Fintan Drury: Banking issues ‘not discussed’ at Anglo dinner

Banking inquiry live: Former Anglo director gives evidence

Former non-executive director Fintan Drury has denied any banking issues were discussed at an Anglo Irish Bank board dinner.

Speaking at the Oireachtas banking inquiry after a lengthy delay, Mr Drury said the event, attended by Brian Cowen and Anglo executives at its former St Stephen's Green office in April 2008, was "completely unremarkable".

He said his friendship with Mr Cowen has been the focus on much discussion.

Mr Drury said the board dinner in which has been a source of contradiction between Mr Cowen and David Drumm, was not a special set piece event to accommodate the former taoiseach.


He said these occasions happened twice a year.

Mr Drury said there was a broad discussion about anything other than banking.

Mr Cowen said no banking issues were discussed at the event but Mr Drumm has claimed there was.

Mr Drury said he has been friends with the former taoiseach for years.

He said a golf outing between he, Mr Cowen and Sean FitzPatrick was a purely social occasion.

He said had he wanted to discuss banking issues with Mr Cowen, he could have gone to his office and shut the door.

Mr Drury said people had conspiracy theories and nothing he said would change that.

But this was a question of his and Mr Cowen’s integrity.

Mr Drury said the former taoiseach “did not arrive with any documents and didn’t leave with any documents”.

“I left with him,” he said.

Mr Drury said the dinner lasted about 90 minutes and there was “no general discussion” about the National Treasury Management Agency, which at the time was reluctant to place deposits with Irish banks.

Golf outing

Mr Drury said there were no presentations and no discussion of Anglo.

On the golf outing at Druids Glen in July 2008, Mr Drury said there was first a coffee, followed by golf and a dinner.

There was a meeting over coffee between Mr Cowen, Mr Drury, Sean FitzPatrick, former Anglo director and then Smurfit Kappa chief executive Gary McGann, and economist Alan Gray, who was a director of the Central Bank.

Mr Drury, Mr Cowen and Mr FitzPatrick then played golf and there was later a dinner.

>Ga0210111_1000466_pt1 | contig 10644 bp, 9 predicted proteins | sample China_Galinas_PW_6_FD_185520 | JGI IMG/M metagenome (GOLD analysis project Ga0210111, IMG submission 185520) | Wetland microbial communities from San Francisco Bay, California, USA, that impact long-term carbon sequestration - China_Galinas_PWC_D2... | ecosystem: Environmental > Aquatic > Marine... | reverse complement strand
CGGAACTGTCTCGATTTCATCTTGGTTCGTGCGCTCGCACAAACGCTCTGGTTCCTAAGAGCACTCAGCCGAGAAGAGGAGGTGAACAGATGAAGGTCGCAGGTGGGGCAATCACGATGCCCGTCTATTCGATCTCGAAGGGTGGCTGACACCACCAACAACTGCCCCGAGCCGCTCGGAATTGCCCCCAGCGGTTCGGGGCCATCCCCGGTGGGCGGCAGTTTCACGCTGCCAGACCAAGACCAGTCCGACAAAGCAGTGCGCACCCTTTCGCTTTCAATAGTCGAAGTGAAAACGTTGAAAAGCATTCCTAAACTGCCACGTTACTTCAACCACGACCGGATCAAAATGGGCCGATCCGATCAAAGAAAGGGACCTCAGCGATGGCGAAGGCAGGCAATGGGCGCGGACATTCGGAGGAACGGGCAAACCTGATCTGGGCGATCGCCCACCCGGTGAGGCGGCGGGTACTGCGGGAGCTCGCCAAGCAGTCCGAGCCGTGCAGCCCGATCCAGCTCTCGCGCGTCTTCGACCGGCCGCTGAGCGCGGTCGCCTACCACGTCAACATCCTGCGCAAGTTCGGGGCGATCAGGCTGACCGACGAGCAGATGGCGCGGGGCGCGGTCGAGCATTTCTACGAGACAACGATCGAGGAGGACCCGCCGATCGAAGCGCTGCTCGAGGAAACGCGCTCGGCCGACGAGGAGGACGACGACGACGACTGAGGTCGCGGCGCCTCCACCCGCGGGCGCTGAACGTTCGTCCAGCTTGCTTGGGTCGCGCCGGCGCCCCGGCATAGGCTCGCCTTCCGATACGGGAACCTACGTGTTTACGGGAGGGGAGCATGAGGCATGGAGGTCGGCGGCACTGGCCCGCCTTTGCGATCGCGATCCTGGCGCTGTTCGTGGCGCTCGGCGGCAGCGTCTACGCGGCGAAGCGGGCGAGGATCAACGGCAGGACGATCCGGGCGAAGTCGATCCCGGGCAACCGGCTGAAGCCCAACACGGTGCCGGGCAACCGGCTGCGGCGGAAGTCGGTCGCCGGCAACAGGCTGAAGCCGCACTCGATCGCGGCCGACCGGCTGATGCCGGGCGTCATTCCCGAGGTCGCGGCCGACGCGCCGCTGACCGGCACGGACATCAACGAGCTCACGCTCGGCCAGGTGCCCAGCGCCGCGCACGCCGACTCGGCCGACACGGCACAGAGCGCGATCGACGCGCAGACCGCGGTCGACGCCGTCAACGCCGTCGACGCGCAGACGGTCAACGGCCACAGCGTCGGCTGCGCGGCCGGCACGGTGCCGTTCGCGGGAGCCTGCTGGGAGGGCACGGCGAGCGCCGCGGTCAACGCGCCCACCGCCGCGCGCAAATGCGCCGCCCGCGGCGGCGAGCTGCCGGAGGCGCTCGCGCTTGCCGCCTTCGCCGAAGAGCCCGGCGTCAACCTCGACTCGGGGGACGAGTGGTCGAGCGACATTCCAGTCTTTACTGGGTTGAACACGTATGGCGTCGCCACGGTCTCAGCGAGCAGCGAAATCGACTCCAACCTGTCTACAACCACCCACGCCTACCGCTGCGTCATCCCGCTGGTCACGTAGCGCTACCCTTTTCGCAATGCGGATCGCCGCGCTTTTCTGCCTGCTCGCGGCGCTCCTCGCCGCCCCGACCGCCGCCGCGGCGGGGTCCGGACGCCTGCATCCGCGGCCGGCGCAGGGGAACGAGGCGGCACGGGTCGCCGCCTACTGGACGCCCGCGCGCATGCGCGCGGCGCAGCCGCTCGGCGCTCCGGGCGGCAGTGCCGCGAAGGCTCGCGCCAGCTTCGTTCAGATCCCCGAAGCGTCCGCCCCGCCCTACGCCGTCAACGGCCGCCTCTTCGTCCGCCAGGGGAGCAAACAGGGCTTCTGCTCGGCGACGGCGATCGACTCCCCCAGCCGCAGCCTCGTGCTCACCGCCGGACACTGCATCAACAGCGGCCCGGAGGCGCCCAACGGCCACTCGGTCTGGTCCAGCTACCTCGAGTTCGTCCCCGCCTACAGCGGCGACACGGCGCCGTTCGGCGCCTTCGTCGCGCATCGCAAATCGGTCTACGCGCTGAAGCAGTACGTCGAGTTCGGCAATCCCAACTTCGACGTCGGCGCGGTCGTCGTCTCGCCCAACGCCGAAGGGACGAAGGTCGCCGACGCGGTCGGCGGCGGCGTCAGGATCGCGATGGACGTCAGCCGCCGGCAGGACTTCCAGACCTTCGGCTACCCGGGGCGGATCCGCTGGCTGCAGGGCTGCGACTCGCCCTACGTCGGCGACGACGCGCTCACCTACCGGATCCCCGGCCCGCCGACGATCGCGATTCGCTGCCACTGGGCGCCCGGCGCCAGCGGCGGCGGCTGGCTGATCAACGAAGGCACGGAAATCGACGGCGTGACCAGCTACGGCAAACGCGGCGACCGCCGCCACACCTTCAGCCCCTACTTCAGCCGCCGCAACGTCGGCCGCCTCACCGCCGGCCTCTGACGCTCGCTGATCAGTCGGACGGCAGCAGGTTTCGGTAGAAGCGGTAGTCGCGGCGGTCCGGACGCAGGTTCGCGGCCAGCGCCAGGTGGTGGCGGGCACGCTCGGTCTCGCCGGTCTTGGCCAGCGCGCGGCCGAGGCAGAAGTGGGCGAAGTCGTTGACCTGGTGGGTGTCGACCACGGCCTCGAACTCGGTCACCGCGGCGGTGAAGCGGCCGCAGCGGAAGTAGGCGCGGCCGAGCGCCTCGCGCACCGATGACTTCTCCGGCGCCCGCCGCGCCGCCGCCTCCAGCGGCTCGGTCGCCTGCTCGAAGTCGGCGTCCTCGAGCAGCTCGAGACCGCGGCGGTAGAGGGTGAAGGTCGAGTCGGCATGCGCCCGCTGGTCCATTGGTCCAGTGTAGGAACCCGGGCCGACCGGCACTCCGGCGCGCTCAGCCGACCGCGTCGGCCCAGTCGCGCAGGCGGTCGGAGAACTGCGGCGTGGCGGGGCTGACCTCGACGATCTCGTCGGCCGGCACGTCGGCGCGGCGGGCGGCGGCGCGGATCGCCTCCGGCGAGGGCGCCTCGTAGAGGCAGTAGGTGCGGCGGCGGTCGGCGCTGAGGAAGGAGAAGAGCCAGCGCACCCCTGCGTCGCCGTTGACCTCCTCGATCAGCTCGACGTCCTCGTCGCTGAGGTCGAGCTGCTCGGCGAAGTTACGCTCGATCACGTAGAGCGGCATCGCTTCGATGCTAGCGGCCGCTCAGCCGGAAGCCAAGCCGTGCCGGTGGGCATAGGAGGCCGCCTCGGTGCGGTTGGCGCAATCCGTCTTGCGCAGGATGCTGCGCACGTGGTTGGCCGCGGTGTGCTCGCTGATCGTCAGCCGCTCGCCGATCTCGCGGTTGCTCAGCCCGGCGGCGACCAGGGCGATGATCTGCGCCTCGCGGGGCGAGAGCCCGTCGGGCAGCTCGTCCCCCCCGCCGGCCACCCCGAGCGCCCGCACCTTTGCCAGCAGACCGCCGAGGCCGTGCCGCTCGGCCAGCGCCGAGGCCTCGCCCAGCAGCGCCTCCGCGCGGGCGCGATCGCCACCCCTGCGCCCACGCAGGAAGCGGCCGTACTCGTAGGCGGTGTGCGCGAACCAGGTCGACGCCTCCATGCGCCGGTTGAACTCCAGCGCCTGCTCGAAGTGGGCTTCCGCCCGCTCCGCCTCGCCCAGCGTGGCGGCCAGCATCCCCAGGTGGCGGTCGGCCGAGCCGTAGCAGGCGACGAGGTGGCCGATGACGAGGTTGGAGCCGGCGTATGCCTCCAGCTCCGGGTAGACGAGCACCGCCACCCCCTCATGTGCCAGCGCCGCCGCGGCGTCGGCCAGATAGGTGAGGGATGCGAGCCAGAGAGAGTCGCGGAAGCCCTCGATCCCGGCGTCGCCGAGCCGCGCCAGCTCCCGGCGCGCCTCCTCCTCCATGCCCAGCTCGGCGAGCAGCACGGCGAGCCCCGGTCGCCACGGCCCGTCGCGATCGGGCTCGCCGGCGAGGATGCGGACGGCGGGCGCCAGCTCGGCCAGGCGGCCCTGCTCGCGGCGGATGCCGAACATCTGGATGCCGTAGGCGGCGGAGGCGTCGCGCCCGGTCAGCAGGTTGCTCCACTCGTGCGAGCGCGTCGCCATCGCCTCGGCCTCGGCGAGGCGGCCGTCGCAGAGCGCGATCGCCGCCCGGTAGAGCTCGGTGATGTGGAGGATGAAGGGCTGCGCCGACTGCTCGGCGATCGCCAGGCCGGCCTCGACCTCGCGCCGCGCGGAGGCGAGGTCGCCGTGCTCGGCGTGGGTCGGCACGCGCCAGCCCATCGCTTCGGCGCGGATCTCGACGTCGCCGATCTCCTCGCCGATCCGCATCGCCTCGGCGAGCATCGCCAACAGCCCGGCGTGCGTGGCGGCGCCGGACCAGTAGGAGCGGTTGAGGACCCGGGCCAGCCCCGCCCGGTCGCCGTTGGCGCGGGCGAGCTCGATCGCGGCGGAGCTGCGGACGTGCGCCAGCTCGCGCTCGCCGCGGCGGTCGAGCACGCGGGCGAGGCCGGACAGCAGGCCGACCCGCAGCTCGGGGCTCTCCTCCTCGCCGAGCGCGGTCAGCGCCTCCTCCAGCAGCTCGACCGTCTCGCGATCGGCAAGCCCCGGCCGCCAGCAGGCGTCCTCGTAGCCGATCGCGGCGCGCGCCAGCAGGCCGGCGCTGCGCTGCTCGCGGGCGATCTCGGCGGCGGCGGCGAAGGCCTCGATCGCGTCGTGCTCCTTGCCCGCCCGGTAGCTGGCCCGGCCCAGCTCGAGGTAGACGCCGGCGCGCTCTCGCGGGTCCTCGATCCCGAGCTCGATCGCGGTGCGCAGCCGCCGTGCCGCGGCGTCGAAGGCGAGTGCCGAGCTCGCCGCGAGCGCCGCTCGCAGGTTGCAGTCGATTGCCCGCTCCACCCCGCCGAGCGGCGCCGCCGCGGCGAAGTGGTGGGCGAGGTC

He said the meeting of the five was to discuss emergng issues about the economy, with the taoiseach keen to get different perspectives.

He described it as a “one-off discussion” and Mr Cowen was keen to ensure that it wouldn’t be misunderstood that it was in some way a “kitchen cabinet” for the former taoiseach.

Mr Drury said it was a combination of “smart people” he knew and people that Mr Cowen knew.

“Brian had great belief in Alan Gray… so he wanted him there. He wanted Gary McGann there because he knew that Gary was very smart and very committed to public service and was also chief executive of one of Ireland’s largest companies.

"Sean FitzPatrick was my suggestion. The suggestion was made at a time when Sean FitzPatrick was deified. His reputation was both globally and in Ireland extremely high. He was seen as someone who was extremely bright."

Mr Drury said Mr Gray came with an agenda drawn up but there was no discussion about Anglo Irish Bank.

“The agenda that Alan brought with him had no reference to the (financial)issues that dominated subsequently,” he said.

“At no point was there any discussion whatsoever about Anglo Irish Bank. Why would there have been?”

Mr Drury was asked by Fine Gael TD Kieran O’Donnell whether it stretched credibility to say Anglo Irish Bank was not discussed at the outing.

Mr Drury said people do accept it is “credible” but there are a great number who don’t and who wouldn’t no matter what he said.